A brand new normal

–by Akshat Jain

Following the global pandemic of novel Coronavirus, India has been at the forefront
of digital conferences both within and outside the country. under the leadership of
Prime Minister Narendra Modi, the country is leading and adapting to the new way of
reaching out to people, turning adversity into an opportunity.

As the world changes rapidly around us, diplomacy at the highest end and the way it is
conducted is evolving as well. Events are unfolding around the world every minute and the flow of information is constant, regardless of time zones and lockdowns enforced by countries to fight the Novel Coronavirus (COVID-19) pandemic.

Ensuring swift, effective, and sustained channels of communication becomes even more critical in the world of global diplomacy, especially during times like these.

As countries around the world continue being in lockdowns and social distancing becoming the new norm, diplomatic visits too have come to a halt. But diplomacy hasn’t. Under the aegis of Prime Minister Narendra Modi, India is turning this adversity into an opportunity, by conducting
routine diplomatic engagements online and reaching out to nations and leaders, particularly as the situation demands better coordination among world leaders to work out an effective
global response to the unprecedented spread of the pandemic. With positive diplomatic outreach becoming more important than ever at this point, virtual meetings and online summits
have emerged as the new tool for communication.

The Indian government has led and been part of multiple virtual conferences and summits during
these tough times. India took the lead in getting South Asian leaders to meet through a video
conference to explore cooperation in combating the corona crisis and galvanise SAARC (South Asian Association for Regional Cooperation) member nations into action.

New Delhi also pressed for a G20 video meeting which was convened on March 26 last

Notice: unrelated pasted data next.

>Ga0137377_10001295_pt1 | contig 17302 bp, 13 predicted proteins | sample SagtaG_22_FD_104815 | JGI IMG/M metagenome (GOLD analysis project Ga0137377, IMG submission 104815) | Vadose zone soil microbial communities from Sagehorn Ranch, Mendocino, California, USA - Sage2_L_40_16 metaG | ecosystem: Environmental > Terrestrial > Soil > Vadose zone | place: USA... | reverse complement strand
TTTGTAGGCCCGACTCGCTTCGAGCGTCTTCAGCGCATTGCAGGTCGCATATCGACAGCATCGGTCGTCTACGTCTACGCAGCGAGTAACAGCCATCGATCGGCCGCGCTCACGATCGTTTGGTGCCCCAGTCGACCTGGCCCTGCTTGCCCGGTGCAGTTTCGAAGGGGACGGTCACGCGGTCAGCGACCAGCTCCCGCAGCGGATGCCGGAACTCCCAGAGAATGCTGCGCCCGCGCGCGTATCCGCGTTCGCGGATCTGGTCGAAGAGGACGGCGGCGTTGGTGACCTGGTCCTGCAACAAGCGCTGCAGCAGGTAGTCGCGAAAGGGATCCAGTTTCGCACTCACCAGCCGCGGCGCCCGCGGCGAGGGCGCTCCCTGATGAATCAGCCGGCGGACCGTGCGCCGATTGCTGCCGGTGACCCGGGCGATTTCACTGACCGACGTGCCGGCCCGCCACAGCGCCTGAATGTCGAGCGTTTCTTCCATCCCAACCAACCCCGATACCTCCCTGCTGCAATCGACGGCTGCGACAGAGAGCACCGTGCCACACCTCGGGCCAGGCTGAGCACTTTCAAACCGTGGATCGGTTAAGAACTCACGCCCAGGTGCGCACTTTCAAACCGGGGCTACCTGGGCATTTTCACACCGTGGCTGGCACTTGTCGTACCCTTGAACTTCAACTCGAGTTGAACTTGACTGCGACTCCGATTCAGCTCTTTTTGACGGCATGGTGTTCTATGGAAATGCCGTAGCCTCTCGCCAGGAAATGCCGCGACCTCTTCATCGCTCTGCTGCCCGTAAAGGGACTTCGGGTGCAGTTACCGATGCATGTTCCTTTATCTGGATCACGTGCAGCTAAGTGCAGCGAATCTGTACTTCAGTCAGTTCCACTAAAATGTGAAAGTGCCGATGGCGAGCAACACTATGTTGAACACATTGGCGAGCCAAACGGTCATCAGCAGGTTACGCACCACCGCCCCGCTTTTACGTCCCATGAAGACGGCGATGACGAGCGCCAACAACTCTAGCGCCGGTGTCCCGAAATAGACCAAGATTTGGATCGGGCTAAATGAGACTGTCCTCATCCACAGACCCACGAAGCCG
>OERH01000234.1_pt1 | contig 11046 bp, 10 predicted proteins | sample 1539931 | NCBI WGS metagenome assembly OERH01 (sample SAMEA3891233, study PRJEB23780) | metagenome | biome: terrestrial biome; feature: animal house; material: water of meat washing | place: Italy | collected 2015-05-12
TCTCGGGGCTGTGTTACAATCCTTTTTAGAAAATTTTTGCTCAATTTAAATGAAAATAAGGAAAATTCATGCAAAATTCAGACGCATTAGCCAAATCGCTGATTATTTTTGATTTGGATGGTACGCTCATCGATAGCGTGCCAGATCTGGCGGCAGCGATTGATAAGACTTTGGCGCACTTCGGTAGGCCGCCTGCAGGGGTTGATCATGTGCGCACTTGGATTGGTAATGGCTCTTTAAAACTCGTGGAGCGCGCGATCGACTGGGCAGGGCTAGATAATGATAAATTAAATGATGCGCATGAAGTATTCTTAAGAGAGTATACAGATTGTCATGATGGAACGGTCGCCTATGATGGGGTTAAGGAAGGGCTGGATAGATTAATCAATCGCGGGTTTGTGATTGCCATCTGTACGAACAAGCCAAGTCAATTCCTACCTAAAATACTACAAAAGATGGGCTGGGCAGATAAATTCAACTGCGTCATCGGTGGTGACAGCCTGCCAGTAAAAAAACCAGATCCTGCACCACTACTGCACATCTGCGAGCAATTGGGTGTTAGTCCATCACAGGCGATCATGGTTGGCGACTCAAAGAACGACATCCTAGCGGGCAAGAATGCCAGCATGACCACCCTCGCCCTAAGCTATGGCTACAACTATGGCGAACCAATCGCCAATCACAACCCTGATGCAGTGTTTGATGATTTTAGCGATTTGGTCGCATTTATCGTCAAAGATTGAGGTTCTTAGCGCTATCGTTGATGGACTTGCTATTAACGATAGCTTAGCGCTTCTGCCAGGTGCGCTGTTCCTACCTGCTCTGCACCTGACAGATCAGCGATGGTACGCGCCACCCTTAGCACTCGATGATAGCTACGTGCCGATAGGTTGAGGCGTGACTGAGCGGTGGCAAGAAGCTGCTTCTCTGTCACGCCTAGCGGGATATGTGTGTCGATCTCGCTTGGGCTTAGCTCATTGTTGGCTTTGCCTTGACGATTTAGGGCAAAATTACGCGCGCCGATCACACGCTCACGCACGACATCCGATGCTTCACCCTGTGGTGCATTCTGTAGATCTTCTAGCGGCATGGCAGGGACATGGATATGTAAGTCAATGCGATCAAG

year. Since then the UNSC, EU and NATO have all adapted and connected through video conferencing.

On May 4, PM Modi took part in the Non-Aligned Movement’s (NAM) online summit, along with 30 other heads of states and governments, the President of the United Nations and the Director-General of the World Health Organisation (WHO).

In his first address to the grouping since assuming office in 2014, PM Modi reiterated the importance of reforms aimed towards inclusive global engagements and the need
for a united front against the global pandemic of COVID-19.

On June 04, PM Modi held the first-ever bilateral ‘virtual summit’ when he met his Australian
counterpart Scott Morrison through video conference, making it their fourth meeting in the last eighteen months.

India and Australia announced that they shall be raising their diplomatic relations further by
elevating the bilateral Strategic Partnership concluded in 2009, to a Comprehensive Strategic
Partnership (CSP) and promoting “2+2” engagements at the defence and foreign ministry level.

Apart from this, there were a host of other declarations and MOUs being agreed upon for
infrastructure, water management, supply chain management, cyberspace, and agriculture. A new joint fund was also set up which would enable Indian and Australian researchers to develop
an antiviral drug for Covad-19.

Another important aspect of the meeting was the arrangement for increased Maritime Security